Skip to main content

Have you ever over-promised something but then under-delivered on the results? It doesn’t leave you with a good feeling, does it? People on the receiving end of such results are often understanding. “Things happen, there is grace for that.”

But what if undelivered results become the standard you regularly apply to your life? You dismiss your own actions with these same thoughts: “There is grace for that. It happens. It is what it is.” In general, one can quickly become unreliable and deemed to be unfaithful in little things. And why does this matter? Why can’t we all just live in a constant state of grace for each other?

Well, I guess because things actually need to get done and accomplished. We are called to be faithful with little things. If we want to grow in strength and faithfulness in bigger things, it begins by completing little things first.

There are two examples in scripture which ring in my ears at times I have been unfaithful in little things. The first is one from Proverbs.

 

Like a bad tooth and an unsteady foot
Is confidence in a faithless man in time of trouble.
Proverbs 25:19

Have you ever had a bad tooth? You can’t possibly bite on that side. You favor it and are so tender with it, lest you get that zinger of pain with one false bite.

Or an unsteady foot: you manage to walk well enough, until you forget your injury and you lunge to grab something. As your body buckles, it reminds you that you can’t bear weight on that bum foot. It is unreliable. You sigh that you are not able to move in strength.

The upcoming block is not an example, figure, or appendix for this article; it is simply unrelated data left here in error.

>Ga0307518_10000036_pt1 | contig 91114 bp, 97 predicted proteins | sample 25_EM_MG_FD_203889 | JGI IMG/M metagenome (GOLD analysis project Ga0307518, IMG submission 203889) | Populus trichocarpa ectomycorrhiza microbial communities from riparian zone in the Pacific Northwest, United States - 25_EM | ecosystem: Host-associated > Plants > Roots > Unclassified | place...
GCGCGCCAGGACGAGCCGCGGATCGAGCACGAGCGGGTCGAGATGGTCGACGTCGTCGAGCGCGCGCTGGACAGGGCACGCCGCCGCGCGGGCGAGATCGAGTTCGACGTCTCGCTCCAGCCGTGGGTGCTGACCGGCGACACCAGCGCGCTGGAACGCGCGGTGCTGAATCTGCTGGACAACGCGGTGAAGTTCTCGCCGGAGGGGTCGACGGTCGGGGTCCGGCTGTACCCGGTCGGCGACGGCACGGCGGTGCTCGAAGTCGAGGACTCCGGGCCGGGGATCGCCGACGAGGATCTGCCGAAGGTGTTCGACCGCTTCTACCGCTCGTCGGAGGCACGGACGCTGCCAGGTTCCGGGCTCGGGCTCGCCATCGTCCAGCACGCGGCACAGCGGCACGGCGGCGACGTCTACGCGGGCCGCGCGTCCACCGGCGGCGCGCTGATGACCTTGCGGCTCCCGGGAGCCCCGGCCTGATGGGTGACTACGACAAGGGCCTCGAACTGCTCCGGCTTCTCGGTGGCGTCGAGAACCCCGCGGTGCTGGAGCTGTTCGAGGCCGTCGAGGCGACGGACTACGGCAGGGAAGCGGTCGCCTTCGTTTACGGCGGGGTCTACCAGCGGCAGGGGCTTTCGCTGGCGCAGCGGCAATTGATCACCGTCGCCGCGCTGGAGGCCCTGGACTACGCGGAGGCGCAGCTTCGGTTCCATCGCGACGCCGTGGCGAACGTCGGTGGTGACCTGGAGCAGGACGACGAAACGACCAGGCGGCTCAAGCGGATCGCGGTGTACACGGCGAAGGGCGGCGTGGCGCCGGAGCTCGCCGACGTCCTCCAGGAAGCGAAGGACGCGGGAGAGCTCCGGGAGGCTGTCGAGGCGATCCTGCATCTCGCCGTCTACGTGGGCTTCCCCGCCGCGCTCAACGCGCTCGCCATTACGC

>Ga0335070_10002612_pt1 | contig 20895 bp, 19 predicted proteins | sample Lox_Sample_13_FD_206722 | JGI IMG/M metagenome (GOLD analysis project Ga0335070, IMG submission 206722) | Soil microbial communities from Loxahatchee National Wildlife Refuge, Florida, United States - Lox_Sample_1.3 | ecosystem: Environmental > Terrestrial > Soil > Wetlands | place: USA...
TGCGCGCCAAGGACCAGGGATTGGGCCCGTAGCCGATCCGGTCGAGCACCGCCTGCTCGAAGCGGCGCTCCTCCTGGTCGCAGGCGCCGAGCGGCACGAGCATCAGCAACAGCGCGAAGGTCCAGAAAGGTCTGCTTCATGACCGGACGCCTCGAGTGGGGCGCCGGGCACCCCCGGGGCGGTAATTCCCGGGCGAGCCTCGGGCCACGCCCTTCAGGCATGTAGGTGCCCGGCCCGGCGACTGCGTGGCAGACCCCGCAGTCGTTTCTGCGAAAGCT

This verse explains the lack of confidence others have in a faithless man in time of trouble. You may have their grace, but you will not have their confidence that there will be strength when needed.

Another example in scripture is given in regards to Egypt in the Old Testament. Isaiah 36:6 describes the reputation Egypt gained among the nations of old:

 

Behold, you rely on the staff of this crushed reed,
even on Egypt, on which if a man leans,
it will go into his hand and pierce it.
So is Pharaoh king of Egypt to all who rely on him.

Egypt was known to be unreliable. The nation and the king had the reputation comparable to leaning on a flimsy, wet reed that would not only fail to support you in need, but would furthermore pierce your hand and cut you. There was no confidence that Egypt would ever do what they said they would do.

These are sobering descriptions which can hit too close to home. No one wants to be unreliable, but it can easily become our mode of operation if we are consistently too easy on ourselves. In recent years our culture seems to have been given a collective pass with permission to avoid hard things. But that is not what God asks of us. 

What does God ask of us? If we want to be useful in the kingdom, being reliable and faithful in daily things goes a long way. It is part of the foundation of the church and our homes.

In 2 Timothy 2:2 Paul describes how the kingdom of God is propagated and established: And the things you have heard me say in the presence of many witnesses, entrust to reliable men who will be qualified to teach others. 

In daily life, walking through challenges faithfully actually does build strength and makes one more reliable. It is in doing small things faithfully that muscle memory, strength, and increase is realized. And it grows. When given this increase, by God’s grace, we can become able to accept and be faithful in the next challenge too. 

When we are reliant on God to carry out what we have been asked to do, it is his faithfulness which sustains us and helps us to live in integrity, letting our “yes” be “yes” and our “no” be “no”. (Matthew 5:37)

Love,
Erika